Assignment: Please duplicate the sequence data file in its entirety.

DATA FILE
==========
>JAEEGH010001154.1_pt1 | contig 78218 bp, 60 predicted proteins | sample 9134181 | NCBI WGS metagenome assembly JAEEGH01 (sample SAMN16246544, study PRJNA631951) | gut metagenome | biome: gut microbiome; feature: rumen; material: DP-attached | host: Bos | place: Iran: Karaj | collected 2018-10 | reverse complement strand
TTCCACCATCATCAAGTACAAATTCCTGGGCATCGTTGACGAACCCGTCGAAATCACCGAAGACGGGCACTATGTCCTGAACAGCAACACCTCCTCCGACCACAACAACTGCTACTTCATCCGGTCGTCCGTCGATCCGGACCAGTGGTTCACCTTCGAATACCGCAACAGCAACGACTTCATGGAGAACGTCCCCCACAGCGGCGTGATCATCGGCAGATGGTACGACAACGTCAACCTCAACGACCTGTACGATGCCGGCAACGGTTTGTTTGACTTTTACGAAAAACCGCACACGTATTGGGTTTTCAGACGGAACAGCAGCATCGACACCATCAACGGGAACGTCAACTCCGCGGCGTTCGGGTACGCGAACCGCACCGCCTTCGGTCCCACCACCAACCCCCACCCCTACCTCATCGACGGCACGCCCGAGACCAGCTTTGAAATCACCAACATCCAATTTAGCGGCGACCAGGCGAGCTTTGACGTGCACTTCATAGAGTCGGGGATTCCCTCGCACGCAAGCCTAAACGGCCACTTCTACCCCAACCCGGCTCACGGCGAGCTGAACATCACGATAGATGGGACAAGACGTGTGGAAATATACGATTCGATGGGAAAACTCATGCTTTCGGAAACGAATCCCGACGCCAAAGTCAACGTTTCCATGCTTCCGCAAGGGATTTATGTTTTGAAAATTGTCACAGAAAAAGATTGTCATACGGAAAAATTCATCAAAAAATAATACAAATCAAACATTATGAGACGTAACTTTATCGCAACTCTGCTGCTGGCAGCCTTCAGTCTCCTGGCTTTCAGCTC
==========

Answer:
>JAEEGH010001154.1_pt1 | contig 78218 bp, 60 predicted proteins | sample 9134181 | NCBI WGS metagenome assembly JAEEGH01 (sample SAMN16246544, study PRJNA631951) | gut metagenome | biome: gut microbiome; feature: rumen; material: DP-attached | host: Bos | place: Iran: Karaj | collected 2018-10 | reverse complement strand
TTCCACCATCATCAAGTACAAATTCCTGGGCATCGTTGACGAACCCGTCGAAATCACCGAAGACGGGCACTATGTCCTGAACAGCAACACCTCCTCCGACCACAACAACTGCTACTTCATCCGGTCGTCCGTCGATCCGGACCAGTGGTTCACCTTCGAATACCGCAACAGCAACGACTTCATGGAGAACGTCCCCCACAGCGGCGTGATCATCGGCAGATGGTACGACAACGTCAACCTCAACGACCTGTACGATGCCGGCAACGGTTTGTTTGACTTTTACGAAAAACCGCACACGTATTGGGTTTTCAGACGGAACAGCAGCATCGACACCATCAACGGGAACGTCAACTCCGCGGCGTTCGGGTACGCGAACCGCACCGCCTTCGGTCCCACCACCAACCCCCACCCCTACCTCATCGACGGCACGCCCGAGACCAGCTTTGAAATCACCAACATCCAATTTAGCGGCGACCAGGCGAGCTTTGACGTGCACTTCATAGAGTCGGGGATTCCCTCGCACGCAAGCCTAAACGGCCACTTCTACCCCAACCCGGCTCACGGCGAGCTGAACATCACGATAGATGGGACAAGACGTGTGGAAATATACGATTCGATGGGAAAACTCATGCTTTCGGAAACGAATCCCGACGCCAAAGTCAACGTTTCCATGCTTCCGCAAGGGATTTATGTTTTGAAAATTGTCACAGAAAAAGATTGTCATACGGAAAAATTCATCAAAAAATAATACAAATCAAACATTATGAGACGTAACTTTATCGCAACTCTGCTGCTGGCAGCCTTCAGTCTCCTGGCTTTCAGCTC